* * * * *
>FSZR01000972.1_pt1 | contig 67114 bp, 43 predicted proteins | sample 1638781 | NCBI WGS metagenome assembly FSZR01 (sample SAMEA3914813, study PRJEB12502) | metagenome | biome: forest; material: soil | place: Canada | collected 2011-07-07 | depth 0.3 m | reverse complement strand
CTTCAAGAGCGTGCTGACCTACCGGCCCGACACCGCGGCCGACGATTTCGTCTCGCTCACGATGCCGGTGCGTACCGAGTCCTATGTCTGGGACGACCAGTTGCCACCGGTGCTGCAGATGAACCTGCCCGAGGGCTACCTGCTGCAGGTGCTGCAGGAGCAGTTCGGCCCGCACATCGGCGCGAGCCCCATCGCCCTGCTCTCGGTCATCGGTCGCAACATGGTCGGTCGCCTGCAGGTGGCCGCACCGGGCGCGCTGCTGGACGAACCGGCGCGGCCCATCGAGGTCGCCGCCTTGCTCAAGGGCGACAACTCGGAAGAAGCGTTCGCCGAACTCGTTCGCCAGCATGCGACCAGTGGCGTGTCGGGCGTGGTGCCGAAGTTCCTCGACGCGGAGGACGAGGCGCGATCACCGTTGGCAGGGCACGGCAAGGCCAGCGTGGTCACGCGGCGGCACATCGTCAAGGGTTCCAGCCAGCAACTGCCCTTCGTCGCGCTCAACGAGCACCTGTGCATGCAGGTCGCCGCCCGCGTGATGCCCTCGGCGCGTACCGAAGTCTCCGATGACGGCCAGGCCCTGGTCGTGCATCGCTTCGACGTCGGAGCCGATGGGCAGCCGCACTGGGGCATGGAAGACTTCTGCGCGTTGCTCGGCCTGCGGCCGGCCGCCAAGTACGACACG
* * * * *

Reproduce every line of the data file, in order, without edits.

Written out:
>FSZR01000972.1_pt1 | contig 67114 bp, 43 predicted proteins | sample 1638781 | NCBI WGS metagenome assembly FSZR01 (sample SAMEA3914813, study PRJEB12502) | metagenome | biome: forest; material: soil | place: Canada | collected 2011-07-07 | depth 0.3 m | reverse complement strand
CTTCAAGAGCGTGCTGACCTACCGGCCCGACACCGCGGCCGACGATTTCGTCTCGCTCACGATGCCGGTGCGTACCGAGTCCTATGTCTGGGACGACCAGTTGCCACCGGTGCTGCAGATGAACCTGCCCGAGGGCTACCTGCTGCAGGTGCTGCAGGAGCAGTTCGGCCCGCACATCGGCGCGAGCCCCATCGCCCTGCTCTCGGTCATCGGTCGCAACATGGTCGGTCGCCTGCAGGTGGCCGCACCGGGCGCGCTGCTGGACGAACCGGCGCGGCCCATCGAGGTCGCCGCCTTGCTCAAGGGCGACAACTCGGAAGAAGCGTTCGCCGAACTCGTTCGCCAGCATGCGACCAGTGGCGTGTCGGGCGTGGTGCCGAAGTTCCTCGACGCGGAGGACGAGGCGCGATCACCGTTGGCAGGGCACGGCAAGGCCAGCGTGGTCACGCGGCGGCACATCGTCAAGGGTTCCAGCCAGCAACTGCCCTTCGTCGCGCTCAACGAGCACCTGTGCATGCAGGTCGCCGCCCGCGTGATGCCCTCGGCGCGTACCGAAGTCTCCGATGACGGCCAGGCCCTGGTCGTGCATCGCTTCGACGTCGGAGCCGATGGGCAGCCGCACTGGGGCATGGAAGACTTCTGCGCGTTGCTCGGCCTGCGGCCGGCCGCCAAGTACGACACG